Comparing the intensity of visible light from our Milky Way (Lm) with the intensity of light (Lw), that comes to us from the rest of the Universe, one obtains
Under the assumption that cosmic rays are not of local nature, one obtains for these the ratio of intensities, S, analogous to that in (11)
This follows from the practical absence of cosmic ray variations with sidereal time. As I discussed elsewhere (F. Zwicky, Phys. Rev., January 1933) the inequality (12) is difficult to understand because cosmic rays that originate at very large distance, would arrive at Earth with very reduced energy as a result of the redshift. If for example the redshift were consistently proportional to distance, then light quanta from a distance greater than 2000 million light years would reach us with zero energy. (This consideration implies by the way, that even in the presence of an infinite number of stars in the Universe, the light intensity would have a finite, well defined value everywhere.) Under reasonable assumptions about the type of reaction which produces cosmic rays, the inequality (11) is very hard to understand, and the main difficulty lies, as indicated, in the existence of the redshift (F. Zwicky, Phys. Rev., January 1933).
Finally I would like to point out, that the coexistence of the two inequalities (11) and (12) will pose great difficulties for certain recent opinions about the origin of cosmic rays. For example, G. Lemaitre has proposed that one may consider cosmic rays as remnants of certain super-radioactive processes that happened a long time ago. However, at the same time a correspondingly huge amount of visible and ultraviolet light must have been emitted. Since interstellar gases (as well as our atmosphere) absorb cosmic rays more than visible light, the coexistence of inequalities (11) and (12) is incomprehensible.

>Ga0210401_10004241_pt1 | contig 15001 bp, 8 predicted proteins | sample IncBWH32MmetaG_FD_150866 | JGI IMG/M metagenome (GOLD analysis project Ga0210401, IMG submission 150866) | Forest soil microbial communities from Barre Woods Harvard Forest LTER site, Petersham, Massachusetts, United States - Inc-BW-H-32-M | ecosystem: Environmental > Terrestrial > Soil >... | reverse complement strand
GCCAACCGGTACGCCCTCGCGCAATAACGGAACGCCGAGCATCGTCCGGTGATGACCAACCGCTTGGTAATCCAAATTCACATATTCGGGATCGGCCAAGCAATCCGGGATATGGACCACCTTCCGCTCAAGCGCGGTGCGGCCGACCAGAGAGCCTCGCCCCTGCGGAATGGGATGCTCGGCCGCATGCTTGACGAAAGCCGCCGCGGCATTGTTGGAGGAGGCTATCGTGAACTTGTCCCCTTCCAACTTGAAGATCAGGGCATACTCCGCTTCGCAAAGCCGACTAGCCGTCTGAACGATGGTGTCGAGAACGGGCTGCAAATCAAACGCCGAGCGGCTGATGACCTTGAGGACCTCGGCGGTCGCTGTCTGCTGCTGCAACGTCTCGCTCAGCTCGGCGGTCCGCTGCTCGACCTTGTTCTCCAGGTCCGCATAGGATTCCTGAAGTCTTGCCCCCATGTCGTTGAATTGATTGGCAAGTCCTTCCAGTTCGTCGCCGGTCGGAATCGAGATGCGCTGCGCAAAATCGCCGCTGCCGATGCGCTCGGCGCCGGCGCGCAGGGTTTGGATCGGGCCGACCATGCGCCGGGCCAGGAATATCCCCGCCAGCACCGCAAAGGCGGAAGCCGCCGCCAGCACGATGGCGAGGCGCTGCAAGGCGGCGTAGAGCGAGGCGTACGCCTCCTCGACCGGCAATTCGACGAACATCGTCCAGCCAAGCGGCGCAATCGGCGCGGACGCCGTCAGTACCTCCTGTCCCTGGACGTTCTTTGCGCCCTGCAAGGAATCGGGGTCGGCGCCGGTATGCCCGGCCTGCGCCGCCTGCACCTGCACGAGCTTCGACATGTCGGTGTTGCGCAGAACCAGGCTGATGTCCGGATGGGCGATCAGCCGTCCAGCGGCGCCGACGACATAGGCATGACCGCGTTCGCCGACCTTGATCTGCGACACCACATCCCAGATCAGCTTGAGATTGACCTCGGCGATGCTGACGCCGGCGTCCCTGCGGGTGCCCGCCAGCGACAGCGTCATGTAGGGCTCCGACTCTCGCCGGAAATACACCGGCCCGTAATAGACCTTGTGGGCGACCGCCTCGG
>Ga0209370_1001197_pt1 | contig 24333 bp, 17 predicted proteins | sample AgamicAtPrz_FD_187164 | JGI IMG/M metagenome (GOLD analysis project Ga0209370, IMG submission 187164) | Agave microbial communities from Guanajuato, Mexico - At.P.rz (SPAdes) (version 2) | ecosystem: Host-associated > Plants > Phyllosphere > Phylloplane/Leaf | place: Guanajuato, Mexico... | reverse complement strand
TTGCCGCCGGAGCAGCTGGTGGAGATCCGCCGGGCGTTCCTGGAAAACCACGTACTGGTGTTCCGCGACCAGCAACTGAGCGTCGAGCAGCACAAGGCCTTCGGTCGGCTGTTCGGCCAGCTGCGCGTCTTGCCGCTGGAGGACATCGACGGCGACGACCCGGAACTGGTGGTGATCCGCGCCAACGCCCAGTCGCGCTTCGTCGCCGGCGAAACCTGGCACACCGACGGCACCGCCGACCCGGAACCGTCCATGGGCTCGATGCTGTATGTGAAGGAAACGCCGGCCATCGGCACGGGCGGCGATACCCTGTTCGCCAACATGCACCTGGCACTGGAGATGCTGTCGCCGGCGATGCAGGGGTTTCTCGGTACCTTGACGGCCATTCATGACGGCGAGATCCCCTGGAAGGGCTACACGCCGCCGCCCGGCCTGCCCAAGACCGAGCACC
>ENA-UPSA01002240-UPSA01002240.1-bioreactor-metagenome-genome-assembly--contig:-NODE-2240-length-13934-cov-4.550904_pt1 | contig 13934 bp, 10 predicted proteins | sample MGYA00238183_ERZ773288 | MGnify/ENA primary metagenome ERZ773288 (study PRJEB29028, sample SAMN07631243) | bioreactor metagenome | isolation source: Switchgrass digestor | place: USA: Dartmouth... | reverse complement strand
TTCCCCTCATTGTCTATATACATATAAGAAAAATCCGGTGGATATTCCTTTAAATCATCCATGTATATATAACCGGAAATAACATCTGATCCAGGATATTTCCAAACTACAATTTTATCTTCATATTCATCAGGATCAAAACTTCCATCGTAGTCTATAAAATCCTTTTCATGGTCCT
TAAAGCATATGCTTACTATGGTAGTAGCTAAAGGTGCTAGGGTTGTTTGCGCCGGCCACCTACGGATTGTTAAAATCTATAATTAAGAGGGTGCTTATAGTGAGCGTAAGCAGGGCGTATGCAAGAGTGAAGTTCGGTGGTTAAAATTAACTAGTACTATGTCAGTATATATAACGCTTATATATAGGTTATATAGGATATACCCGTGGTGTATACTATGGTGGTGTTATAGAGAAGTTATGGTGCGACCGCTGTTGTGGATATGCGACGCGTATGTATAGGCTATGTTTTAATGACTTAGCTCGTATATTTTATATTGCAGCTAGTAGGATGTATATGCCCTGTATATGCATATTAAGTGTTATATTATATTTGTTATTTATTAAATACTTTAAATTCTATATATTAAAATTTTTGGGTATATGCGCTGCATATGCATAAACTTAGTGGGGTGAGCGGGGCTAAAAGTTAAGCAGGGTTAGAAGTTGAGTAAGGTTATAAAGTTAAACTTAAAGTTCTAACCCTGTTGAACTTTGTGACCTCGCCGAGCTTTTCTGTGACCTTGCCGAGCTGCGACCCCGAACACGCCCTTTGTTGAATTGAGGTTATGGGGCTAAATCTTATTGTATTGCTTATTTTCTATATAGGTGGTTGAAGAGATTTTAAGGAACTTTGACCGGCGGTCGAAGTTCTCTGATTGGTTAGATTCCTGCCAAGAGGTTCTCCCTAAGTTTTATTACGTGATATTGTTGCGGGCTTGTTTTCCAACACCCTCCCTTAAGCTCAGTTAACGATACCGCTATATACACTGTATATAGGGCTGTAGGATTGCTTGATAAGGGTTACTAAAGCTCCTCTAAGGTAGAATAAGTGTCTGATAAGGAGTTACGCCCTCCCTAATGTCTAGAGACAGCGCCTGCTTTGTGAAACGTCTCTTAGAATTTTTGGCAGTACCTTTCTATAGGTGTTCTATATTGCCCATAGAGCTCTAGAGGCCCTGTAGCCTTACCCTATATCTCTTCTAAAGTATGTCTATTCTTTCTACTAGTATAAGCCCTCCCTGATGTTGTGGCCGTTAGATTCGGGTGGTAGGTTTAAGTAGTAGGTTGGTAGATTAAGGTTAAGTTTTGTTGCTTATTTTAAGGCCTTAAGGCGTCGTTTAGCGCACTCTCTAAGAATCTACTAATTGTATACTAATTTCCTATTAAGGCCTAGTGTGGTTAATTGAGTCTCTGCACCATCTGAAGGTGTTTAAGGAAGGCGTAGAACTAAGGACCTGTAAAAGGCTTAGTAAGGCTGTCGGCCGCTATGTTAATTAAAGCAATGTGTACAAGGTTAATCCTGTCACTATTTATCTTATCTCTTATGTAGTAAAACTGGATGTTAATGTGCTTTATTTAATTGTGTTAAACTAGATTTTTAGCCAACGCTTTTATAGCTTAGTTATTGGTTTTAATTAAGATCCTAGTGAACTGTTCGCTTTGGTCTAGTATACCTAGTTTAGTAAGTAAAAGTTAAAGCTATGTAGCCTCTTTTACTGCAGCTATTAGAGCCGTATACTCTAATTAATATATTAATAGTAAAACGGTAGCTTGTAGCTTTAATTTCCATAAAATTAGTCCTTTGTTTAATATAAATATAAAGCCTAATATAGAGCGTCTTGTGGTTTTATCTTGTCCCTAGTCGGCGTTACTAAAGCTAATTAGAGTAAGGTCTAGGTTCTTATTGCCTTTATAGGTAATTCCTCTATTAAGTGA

It is also important, in this context, to point out the following interesting fact. A belt of irregularly shaped boundaries which runs along the Milky Way and stretches from about -10° to about +10° Galactic latitude, completely blocks our view of extragalactic space, i.e. no extragalactic nebula can be observed in this belt. It is known that part of this absorption can be ascribed to very large, dense masses of dust. If cosmic rays were of extragalactic origin, one would actually expect them also to be absorbed along the Milky Way, i.e. one should observe on Earth a variation of cosmic ray intensity with sidereal time. Since such variation is not found, one is tempted to conclude that cosmic rays can not be of extragalactic origin. However, the density and extent of interstellar matter in the Milky Way must be examined more thoroughly.
The present work has emerged from numerous discussions with staff researchers at Mt. Wilson Observatory working in this area. I am particularly indebted to Dr. W. Baade for plenty of valuable advice.
California Institute of Technology, Pasadena.